I was a bit surprised by this latest release from Kairosoft, makers of the hit simulation Game Dev Story ($4.99). Not by the game itself, mind you, since this is right off the assembly line in every way, shape, and form. No, I was surprised by Pocket Harvest ($4.99) because I really thought Kairosoft had done a farming game before. I guess it’s because farming and rustic settings have been regular elements of many of their games. This is their first pure farming game, but it has been shoehorned into Kairosoft’s most familiar template, creating a game that is one of their least appealing to date. The most common criticism of this developer’s games is how much they tend to recycle, but at least with titles like World Cruise Story ($5.99) or Sushi Spinnery ($4.99), the settings are unique even if the mechanics are very familiar. Pocket Harvest doesn’t even have that going for it, unfortunately.
In this game, you’re tasked with creating a successful farm, which, as it turns out, entails not only growing and selling produce, but also running a successful tourism business. It’s pretty clear that the tourism bit is included so Kairosoft can re-use their usual mechanics, because setting up a farm as a tourist destination is only slightly less strange in concept than having students farming at an elite private academy. The farming in Pocket Harvest is slightly more involved than it has been in prior games from this developer, but the end result is essentially the same game as several others in their back catalog. Raise up crops to sell or enter into contests, place new buildings to generate extra income from tourists or open up new things to build, research new buildings, items, and other boosts, and try to become the number one farm around within a set amount of time.
As usual, it’s a roller coaster ride to inevitable victory. You may not quite make it to number one before the limit, but you will constantly see improvements in your standing, and if you choose to hang in there after the deadline, you will reach number one at some point. In many of Kairosoft’s other building simulations, the routine is shaken up a bit with some sort of segment away from your site, such as the racing in Pocket Stables ($5.99) or the away missions in Epic Astro Story ($4.99). In Pocket Harvest, you only have the contests, where you select one of your crops and watch an overly long scene to find out if you’ve got the best of the bunch. It lacks the tension and excitement of some of their other games, and it’s quite a pity, because this game really needs any help it can get.
As you play, the same old lineup of wacky characters will show up here and there, along with many of the same building types and gameplay routines. You’ve got your combos where certain buildings yield better results when placed beside each other, your research projects that open up new things, your workers whose stats can be improved by using items, missions that require you to collect a certain type and amount of crop within a set amount of time, land extensions you can buy after certain conditions are met, research points you can spend to try to improve your crops, and so on. If you’ve been following this developer, you could probably do this game in your sleep.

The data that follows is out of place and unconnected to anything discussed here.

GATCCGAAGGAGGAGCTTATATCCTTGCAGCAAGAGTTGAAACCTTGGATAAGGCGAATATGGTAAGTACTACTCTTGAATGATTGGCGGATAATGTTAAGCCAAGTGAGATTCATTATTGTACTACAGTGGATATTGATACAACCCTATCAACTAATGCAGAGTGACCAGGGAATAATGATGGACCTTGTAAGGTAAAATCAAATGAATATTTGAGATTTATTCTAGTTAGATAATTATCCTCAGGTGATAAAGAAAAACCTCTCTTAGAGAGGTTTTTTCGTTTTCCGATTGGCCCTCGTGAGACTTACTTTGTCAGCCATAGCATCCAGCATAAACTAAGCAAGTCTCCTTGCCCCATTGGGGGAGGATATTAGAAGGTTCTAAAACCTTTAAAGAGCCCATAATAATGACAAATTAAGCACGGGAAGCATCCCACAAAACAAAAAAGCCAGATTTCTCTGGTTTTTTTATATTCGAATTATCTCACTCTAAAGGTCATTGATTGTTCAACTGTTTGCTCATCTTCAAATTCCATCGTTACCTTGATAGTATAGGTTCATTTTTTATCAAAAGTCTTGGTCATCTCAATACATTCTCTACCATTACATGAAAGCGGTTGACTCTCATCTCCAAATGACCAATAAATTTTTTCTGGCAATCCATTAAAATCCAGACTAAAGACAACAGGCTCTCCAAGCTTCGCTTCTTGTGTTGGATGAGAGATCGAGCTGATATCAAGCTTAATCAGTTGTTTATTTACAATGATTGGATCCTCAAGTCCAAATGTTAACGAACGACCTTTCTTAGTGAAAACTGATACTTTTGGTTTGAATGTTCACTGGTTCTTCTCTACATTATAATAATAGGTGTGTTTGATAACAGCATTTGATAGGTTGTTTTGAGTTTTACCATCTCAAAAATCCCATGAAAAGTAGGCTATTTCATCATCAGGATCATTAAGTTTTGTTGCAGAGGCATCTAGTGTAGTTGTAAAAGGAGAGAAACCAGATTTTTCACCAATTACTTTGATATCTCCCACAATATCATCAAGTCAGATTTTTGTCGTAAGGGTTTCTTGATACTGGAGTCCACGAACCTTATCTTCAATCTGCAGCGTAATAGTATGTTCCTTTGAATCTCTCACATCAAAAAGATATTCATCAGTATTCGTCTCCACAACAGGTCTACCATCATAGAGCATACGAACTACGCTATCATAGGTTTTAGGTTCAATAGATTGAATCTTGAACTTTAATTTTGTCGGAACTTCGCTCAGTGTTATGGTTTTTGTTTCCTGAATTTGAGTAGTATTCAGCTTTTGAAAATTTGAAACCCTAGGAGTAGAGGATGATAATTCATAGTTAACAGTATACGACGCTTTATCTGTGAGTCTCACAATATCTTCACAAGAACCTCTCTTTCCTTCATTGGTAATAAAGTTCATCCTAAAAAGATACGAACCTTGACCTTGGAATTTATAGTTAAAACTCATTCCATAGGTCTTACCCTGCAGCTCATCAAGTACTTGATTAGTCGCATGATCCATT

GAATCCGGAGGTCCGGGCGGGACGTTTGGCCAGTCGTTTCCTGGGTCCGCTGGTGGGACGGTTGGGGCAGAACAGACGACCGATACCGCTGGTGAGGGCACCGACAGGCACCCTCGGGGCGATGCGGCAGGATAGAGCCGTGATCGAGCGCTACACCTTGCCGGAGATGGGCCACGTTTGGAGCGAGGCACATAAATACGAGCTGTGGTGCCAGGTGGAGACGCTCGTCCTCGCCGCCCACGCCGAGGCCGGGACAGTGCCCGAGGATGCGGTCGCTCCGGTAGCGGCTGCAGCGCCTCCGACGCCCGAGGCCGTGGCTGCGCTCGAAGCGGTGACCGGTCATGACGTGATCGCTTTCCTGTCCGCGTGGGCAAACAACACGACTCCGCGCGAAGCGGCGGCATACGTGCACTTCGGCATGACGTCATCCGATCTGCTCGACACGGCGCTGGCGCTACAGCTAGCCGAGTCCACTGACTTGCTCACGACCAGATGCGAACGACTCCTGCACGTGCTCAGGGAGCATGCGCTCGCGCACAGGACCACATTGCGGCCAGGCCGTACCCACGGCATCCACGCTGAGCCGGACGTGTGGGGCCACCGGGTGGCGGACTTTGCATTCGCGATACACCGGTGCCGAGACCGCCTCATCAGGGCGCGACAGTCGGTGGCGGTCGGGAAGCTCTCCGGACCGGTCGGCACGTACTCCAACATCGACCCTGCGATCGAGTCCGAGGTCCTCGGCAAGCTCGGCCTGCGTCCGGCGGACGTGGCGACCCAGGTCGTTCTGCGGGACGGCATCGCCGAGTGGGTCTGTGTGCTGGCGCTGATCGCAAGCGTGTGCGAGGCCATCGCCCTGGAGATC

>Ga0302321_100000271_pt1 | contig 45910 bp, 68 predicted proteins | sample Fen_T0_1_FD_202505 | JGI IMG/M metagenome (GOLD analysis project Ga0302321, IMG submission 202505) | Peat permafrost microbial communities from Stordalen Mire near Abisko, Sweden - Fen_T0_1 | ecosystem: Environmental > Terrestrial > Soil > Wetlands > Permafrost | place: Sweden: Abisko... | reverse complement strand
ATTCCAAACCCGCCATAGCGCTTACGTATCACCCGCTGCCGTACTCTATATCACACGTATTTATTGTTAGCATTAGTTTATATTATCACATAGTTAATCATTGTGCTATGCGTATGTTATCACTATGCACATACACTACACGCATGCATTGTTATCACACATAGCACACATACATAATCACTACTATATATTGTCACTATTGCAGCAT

You don’t need me to tell you that there aren’t any new mechanics in this game, though. You also likely don’t need me to tell you that the graphics are literally the same as what you’ve seen in other games from this developer, or that the music, sound effects, UI, and just about anything you can think of is a direct carry-over. At least with those other games, though, they could survive on novelty. I can honestly say I have never played a better sim about running my own hot spring than Hot Springs Story ($5.99). Sushi Spinnery is the finest revolving sushi restaurant builder I’ve ever laid my hands on. Farming, on the other hand, is one of the most frequent topics for simulation games, and that leaves Pocket Harvest in something of a pinch. Nothing about this game offers anything interesting or unique.
It’s all very well-made, and it’s still a fun, solid experience with a lot of charm. As I say a lot when reviewing Kairosoft’s games, if this is your first go-around with their brand, you’re going to have a great time building things, seeing all the wacky characters who show up, and feeling pretty good about your steady improvement. If you have more than a couple of their releases under your belt, however, Pocket Harvest‘s mind-numbing lack of ambition is almost depressing to behold. I can think of so many better ways to spend five dollars on the App Store, even if you limit yourself to Kairosoft’s games. I really want to see this developer step their game up again sometime, but I’ve nearly run out of hope and interest at this point.